By Scott Simmie
Any major conference is only as good as its content. And, it could be said with equal truth, as its Sponsors. Unmanned Systems Canada / Systèmes Télécommandés Canada has been tremendously fortunate in attracting top-flight companies willing to share their generosity be sponsoring UnmannedCanada.19. One of those we are very grateful to is Peraton Canada, Gold Sponsor of UC19Ottawa.
Peraton: Thank You, from every single member of USC-STC.
There’s also a broader “Thank You” for another important reason: Peraton is Canada’s only prime contractor for avionics systems and automated test equipment keeping our CF-18s flying.
Peraton Canada Corp. is a leading provider of In-Service Support/Integrated Logistic Support to the Canadian Armed Forces and is Canada’s only prime contractor for avionics systems and automated test equipment support of a fighter platform. In September 2018 Peraton, Calgary, celebrated the opening of a $2.5 million expansion to its Calgary facility. Peraton’s 76,000 sq. ft building has now expanded to add an engineering lab.
Peraton’s corporate headquarters are in Herndon, VA and regional headquarters in Calgary, AB. The company employs approximately 3,500 personnel responsible for annual revenues of US$1.1 B. with an estimated 100 personnel in Canada, most of those employees are in Calgary.
The company also has a tremendous asset in Denean Tomlin, the company’s ITB/Offsets Manager here in Canada. In 1986 Canada launched the Industrial Regional Benefit (IRB) policy. In early 2014, however, Canada’s Defence Procurement Strategy announced that the IRB policy would be changed into the Industrial Technological Benefit (ITB) Policy. The goal, says Industry Canada <https://www.ic.gc.ca/eic/site/086.nsf/eng/home>, is to ensure that “This change will help ensure that defence and security procurements going forward are better leveraged to create jobs and economic growth in Canada.”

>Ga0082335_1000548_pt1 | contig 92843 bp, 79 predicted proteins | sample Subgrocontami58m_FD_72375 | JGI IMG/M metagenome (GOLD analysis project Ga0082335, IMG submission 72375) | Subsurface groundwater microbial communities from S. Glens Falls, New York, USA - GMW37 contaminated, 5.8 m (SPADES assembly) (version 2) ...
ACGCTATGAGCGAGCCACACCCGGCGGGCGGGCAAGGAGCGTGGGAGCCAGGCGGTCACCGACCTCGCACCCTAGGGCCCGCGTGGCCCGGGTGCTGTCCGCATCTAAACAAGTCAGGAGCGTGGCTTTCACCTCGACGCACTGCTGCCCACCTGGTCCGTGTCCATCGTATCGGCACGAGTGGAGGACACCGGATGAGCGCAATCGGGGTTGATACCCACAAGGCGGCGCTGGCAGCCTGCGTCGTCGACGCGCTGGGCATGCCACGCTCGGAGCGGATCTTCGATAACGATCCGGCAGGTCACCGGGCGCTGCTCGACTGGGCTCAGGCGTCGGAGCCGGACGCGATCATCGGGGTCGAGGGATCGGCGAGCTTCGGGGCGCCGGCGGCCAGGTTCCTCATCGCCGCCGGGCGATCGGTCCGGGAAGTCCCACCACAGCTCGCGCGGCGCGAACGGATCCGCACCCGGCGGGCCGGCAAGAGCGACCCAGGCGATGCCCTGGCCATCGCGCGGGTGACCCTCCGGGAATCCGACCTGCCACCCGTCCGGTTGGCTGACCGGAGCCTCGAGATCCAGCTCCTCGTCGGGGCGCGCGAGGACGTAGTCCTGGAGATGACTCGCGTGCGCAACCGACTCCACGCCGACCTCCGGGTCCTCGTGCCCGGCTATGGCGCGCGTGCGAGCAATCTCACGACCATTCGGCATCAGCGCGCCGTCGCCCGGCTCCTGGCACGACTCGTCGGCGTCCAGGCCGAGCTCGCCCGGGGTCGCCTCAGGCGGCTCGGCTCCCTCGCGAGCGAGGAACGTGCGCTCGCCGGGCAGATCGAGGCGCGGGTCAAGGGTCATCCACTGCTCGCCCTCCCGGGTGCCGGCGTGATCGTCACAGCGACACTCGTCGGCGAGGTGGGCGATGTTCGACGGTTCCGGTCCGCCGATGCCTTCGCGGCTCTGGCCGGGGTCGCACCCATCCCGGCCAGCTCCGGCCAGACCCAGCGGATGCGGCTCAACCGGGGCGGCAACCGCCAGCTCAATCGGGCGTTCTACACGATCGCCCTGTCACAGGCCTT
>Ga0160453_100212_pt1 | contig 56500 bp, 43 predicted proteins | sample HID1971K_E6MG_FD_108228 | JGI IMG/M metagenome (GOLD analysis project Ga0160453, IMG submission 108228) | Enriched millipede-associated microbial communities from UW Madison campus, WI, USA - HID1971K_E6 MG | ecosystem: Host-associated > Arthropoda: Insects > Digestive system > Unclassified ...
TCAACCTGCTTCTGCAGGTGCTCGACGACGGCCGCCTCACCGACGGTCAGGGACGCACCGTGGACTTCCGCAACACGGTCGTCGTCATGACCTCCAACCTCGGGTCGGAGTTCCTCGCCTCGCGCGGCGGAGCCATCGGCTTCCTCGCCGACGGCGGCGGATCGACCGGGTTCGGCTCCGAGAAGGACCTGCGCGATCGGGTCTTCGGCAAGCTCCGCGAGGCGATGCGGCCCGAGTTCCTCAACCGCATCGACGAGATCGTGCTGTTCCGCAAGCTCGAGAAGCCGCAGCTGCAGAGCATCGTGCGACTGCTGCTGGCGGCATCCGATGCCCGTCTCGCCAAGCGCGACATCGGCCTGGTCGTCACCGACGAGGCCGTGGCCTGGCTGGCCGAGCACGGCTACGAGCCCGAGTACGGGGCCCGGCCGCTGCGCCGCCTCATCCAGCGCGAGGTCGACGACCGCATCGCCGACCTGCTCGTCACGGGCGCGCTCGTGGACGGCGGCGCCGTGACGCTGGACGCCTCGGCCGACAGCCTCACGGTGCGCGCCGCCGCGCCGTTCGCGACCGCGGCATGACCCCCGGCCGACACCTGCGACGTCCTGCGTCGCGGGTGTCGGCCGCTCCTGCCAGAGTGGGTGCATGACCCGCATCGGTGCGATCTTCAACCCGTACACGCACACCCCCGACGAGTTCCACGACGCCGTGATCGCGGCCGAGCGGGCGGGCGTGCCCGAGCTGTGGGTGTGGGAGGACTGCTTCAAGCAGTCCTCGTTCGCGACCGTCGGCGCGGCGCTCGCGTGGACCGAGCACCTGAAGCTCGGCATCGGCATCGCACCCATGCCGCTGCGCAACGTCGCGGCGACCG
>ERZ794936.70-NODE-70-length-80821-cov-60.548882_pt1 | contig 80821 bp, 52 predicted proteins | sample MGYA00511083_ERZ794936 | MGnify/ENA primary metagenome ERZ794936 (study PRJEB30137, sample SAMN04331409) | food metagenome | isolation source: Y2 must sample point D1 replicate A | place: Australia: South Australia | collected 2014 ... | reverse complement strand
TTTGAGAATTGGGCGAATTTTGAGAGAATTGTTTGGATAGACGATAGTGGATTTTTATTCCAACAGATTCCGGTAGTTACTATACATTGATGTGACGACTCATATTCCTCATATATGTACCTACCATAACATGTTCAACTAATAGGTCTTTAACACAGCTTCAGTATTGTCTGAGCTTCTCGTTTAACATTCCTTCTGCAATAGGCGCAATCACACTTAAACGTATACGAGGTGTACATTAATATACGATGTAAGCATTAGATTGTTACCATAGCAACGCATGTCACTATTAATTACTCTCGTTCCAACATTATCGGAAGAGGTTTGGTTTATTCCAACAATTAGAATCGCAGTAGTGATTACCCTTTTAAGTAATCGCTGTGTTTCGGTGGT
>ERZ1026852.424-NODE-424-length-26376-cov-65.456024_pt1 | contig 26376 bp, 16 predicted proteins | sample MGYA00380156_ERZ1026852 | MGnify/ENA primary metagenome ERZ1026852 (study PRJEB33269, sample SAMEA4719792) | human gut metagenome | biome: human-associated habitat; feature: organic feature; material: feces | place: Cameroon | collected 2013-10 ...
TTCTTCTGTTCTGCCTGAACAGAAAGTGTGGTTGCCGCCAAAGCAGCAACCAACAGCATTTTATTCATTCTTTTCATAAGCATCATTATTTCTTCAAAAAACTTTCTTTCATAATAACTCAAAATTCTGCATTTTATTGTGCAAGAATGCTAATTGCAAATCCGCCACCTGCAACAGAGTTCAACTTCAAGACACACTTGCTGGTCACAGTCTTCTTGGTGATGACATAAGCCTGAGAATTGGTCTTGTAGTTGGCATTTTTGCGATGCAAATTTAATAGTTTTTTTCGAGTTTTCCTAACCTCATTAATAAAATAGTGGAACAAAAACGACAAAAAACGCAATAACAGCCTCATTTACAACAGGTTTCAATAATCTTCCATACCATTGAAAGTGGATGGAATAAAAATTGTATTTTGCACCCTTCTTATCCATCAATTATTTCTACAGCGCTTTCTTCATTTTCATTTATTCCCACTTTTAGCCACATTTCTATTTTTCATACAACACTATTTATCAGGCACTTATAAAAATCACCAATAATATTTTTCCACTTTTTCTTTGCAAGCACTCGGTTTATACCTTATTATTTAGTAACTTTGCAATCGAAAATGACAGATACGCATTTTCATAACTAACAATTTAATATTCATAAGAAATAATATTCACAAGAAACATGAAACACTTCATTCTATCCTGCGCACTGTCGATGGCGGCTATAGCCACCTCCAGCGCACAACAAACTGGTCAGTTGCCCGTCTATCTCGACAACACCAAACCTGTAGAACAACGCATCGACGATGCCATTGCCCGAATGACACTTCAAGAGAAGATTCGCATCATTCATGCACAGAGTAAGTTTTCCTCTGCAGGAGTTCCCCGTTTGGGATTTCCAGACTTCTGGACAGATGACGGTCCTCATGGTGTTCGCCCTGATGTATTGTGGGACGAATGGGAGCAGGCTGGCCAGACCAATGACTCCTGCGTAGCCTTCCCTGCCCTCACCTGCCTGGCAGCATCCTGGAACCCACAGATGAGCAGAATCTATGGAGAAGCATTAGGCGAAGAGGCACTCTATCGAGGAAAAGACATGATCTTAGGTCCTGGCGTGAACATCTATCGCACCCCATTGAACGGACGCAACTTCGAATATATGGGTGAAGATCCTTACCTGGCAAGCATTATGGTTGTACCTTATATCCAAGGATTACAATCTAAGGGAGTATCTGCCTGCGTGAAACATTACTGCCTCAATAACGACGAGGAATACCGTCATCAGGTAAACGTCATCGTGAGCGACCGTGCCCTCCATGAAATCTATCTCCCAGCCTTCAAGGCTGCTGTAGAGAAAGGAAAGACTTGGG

The formula is somewhat complicated, but basically works like this: If a company obtains a government procurement from Canada – let’s say it’s $1B to build fighter jets – the equivalent amount must be spent on economic activities within Canada. Ottawa doesn’t want all of that economic activity going out the door.
But it’s unavoidable that some of the components and technologies will have to come from suppliers in other countries. Let’s say 20 per cent of that $1B is spent outside of Canada. Because of the existing policy, the company is obligated to spend the full amount of the procurement in Canada. So, in this case (and there are incentives), the successful bidder would be required to make up that $200M on another investment or economic development in Canada – bringing the total to $1B.
Denean Tomlin is the point person for finding optimal ways to invest and discharge the company’s ITB obligations, and in ways that will benefit both Peraton and Canada.
“It’s not easy to follow,” she explains. “But it has a huge economic impact in a positive way to the Canadian economy.”
When Tomlin attended UC18Vancouver, she was not yet working for Peraton. She identified some ITB project opportunities and partnerships and had the opportunity to present them to industry. Soon after that conference, she was working for Peraton.
“I certainly can’t speak to all of the opportunities that the UAS industry creates, but within defence and security we are counting on the use of unmanned vehicles in many capacities,” Tomlin says. “We can use these innovative vehicles and their capabilities in a variety of areas that will benefit the defence environment, including ensuring reducing risk to people’s lives.
Innovation and developing technology via ITB investment is one of the reasons Peraton decided to be a Gold Sponsor for this year’s UC19Ottawa. Peraton is also going to be on stage as part of the Procurement Panel, and forecasts that there will be significant business with Canadian Unmanned businesses in the future.
“It’s an opportunity to tell the industry that Peraton is very interested in this area of business, and that’s one of the reasons we’re here.”
There’s another reason – a significant one – and you’ll soon hear all about it.